Joseph Thomas, Ph.D. 
Clinical Director, Research and Development 
For Love of the Horse 
Contemporary Chinese Herbalism 
Joseph Thomas, Ph.D. has been a practitioner, teacher, lecturer, and consultant in Chinese medicine with a focus on Internal Medicine, for more than twenty-five years.  Between 1993 and 1998 Dr. Thomas had the distinct honor of being chosen to apprentice with Leon Hammer, MD, one of the world’s foremost experts in both diagnostics and Chinese herbalism. Added to this training was his earlier work as a Massachusetts Institute of Technology [MIT] scientist in medical research. Dr. Thomas’ research focus and inherent ability to think as a scientist united with his unique training and work in Chinese medicine is the foundation of his current expertise in herbal formulation.  
My profession is a natural extension of my devotion to horses, my proficiency as a Contemporary Chinese Herbalist and my skills as a research scientist. It is my nature to research a theoretical concept thoroughly until I am completely satisfied that the understanding I have gained can be applied clinically. The conceptual framework I use in my herbal formulations is rooted in Chinese medical theory. The nature of this theory is inherently holistic which means that herbs and herbal properties are con sidered within the context of the whole issue.  In the same sense, any health issue in the horse must be considered within the context of the whole horse.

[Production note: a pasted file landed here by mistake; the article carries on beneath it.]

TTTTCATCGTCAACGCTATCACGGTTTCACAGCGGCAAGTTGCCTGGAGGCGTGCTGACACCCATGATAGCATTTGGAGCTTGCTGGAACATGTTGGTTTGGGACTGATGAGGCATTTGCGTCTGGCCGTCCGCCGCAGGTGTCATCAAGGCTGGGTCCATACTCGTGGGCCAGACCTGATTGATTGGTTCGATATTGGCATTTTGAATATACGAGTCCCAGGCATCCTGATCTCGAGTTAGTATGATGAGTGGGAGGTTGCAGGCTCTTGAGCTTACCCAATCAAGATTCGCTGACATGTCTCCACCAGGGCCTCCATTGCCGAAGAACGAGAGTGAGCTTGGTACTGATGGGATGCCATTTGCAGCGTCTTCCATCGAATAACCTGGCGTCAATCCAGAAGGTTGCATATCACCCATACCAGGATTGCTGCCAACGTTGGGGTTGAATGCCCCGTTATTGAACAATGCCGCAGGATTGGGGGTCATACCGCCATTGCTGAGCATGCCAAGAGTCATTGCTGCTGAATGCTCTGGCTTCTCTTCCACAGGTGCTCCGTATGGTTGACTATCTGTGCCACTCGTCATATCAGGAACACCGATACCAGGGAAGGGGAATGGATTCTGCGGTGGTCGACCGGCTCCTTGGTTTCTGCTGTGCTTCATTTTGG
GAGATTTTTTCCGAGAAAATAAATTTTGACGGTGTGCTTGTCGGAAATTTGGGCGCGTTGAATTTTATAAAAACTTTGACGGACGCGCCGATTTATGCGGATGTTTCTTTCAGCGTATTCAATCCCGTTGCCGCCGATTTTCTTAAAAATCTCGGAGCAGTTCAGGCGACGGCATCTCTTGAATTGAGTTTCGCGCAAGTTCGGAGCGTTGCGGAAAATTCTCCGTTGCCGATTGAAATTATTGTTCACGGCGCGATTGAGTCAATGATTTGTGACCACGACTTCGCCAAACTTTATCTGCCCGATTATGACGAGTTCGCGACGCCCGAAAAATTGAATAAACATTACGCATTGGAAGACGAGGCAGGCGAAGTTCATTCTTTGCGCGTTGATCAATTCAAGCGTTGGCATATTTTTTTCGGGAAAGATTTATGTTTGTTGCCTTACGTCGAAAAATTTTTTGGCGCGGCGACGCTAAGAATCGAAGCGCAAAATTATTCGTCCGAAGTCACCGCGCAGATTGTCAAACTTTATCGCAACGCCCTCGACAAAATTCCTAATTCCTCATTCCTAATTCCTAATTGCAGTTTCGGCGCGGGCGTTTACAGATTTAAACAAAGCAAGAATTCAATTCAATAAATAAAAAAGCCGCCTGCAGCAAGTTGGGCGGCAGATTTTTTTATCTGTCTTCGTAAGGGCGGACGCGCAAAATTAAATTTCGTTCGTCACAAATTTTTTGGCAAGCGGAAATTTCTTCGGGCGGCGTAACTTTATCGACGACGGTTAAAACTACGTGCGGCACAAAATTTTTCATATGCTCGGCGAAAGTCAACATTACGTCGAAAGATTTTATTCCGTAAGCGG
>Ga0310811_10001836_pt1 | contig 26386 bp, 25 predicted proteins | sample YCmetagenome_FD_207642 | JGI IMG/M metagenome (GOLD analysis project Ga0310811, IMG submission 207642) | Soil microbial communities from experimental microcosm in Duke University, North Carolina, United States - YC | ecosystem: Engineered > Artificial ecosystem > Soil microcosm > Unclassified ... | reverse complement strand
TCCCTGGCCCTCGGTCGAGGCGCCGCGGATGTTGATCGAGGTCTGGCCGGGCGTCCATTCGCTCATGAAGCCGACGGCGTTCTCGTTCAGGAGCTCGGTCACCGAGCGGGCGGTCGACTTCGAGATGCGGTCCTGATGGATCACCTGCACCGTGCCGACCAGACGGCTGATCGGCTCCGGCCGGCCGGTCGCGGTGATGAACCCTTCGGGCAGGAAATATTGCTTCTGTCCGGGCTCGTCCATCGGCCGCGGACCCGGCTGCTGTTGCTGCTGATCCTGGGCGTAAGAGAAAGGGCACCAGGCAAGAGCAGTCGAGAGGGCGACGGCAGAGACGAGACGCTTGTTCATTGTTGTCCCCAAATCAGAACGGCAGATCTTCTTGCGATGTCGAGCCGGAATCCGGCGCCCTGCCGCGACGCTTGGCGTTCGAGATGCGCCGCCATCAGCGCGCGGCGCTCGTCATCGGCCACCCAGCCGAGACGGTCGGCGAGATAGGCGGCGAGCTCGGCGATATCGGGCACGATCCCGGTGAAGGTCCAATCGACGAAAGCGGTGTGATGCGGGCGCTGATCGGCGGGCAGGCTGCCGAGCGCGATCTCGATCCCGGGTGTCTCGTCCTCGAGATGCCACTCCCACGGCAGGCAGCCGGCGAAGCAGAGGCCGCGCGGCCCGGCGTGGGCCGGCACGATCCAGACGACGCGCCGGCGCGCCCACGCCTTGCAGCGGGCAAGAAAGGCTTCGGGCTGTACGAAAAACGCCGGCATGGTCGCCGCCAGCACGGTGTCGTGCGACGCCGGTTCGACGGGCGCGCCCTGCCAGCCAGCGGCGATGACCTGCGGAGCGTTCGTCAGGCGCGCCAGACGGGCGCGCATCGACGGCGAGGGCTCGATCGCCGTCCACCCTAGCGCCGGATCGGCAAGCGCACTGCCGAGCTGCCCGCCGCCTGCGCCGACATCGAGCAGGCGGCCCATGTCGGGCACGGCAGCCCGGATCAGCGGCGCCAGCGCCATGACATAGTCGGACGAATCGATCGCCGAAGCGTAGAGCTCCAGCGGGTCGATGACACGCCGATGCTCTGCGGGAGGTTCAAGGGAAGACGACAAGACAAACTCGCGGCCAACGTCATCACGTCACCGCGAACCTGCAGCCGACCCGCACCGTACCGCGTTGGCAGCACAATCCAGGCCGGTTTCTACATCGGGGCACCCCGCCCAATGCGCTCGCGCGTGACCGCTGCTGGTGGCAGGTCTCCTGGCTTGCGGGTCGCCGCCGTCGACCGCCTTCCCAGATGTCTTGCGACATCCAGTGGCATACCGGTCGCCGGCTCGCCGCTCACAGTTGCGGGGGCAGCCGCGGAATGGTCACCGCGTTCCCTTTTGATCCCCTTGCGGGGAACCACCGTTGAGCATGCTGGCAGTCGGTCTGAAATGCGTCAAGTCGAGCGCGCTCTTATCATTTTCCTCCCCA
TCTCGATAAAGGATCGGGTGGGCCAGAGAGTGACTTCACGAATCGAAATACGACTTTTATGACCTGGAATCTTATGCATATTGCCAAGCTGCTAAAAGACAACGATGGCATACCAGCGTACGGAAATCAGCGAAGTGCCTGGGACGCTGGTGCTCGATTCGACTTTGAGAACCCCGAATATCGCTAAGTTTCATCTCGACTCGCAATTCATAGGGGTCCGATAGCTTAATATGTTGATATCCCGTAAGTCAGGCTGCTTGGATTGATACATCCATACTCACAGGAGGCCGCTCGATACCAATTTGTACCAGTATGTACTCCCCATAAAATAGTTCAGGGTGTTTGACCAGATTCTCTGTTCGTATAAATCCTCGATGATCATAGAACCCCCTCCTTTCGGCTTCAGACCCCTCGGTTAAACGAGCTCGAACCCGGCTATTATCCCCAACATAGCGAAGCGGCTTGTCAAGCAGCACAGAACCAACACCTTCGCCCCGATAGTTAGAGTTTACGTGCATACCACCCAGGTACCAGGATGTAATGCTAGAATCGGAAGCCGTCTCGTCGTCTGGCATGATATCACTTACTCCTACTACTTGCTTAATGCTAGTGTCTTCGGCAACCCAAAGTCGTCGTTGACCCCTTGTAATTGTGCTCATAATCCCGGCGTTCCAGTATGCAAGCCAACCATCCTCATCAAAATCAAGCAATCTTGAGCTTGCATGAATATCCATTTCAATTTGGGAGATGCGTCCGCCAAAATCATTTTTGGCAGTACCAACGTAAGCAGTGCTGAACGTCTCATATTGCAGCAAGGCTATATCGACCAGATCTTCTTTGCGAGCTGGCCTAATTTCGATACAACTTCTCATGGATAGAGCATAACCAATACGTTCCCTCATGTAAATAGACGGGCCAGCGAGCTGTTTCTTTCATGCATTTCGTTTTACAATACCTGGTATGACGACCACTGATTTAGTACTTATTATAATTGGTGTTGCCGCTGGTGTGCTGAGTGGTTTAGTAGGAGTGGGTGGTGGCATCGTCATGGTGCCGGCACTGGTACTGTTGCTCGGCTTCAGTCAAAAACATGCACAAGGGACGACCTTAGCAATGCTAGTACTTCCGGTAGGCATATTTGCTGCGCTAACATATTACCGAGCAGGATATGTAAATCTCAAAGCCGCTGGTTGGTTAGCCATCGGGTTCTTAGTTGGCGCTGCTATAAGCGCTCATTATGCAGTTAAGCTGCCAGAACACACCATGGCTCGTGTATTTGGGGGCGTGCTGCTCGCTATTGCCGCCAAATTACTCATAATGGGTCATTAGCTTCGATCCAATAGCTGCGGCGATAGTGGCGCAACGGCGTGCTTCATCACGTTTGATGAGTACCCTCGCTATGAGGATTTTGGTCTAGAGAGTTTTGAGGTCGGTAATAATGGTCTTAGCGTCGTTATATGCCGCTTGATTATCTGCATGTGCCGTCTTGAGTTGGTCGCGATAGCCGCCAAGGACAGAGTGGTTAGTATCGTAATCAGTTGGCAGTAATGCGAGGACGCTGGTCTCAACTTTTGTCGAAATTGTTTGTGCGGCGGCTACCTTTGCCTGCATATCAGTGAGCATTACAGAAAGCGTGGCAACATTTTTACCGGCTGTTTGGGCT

Each herbal formulation must essentially deal with the source, the root concern, of the pathophysiology and be “assisted” and strengthened by supporting groups of herbs that address the interrelated organs and “systems” involved. This therapeutic paradigm assures that the “whole” health concern of the horse is being addressed from the “inside” and not just the symptoms.   
Research into both Equine Pathophysiology and Contemporary Chinese Herbalism continues to be an integral aspect of my work.  
The following is Dr. Thomas’ formulation strategy for his herbal solutions: 
When formulating an herbal solution, I begin with respect for the integrity of the single herbs and then consider them in relationship to one another. Each of these herbs has its own set of rules and properties that revolve around its inherent qualities.  Once the requirements of these properties are met, the individual herbs are considered for placement within clearly defined strategic groups. Similarly, each group must relate to each other group within a strict code of rules so that they support each other to satisfy the solution’s intent. Each group of herbs must hold together within an integrated relationship designed to benefit the underlying concept of the theme of the whole. The proportions of each of the individual herbs within a group and the proportions of the groups of herbs within the whole formula must be considered to create the solution’s experience as a single unifying focused intent.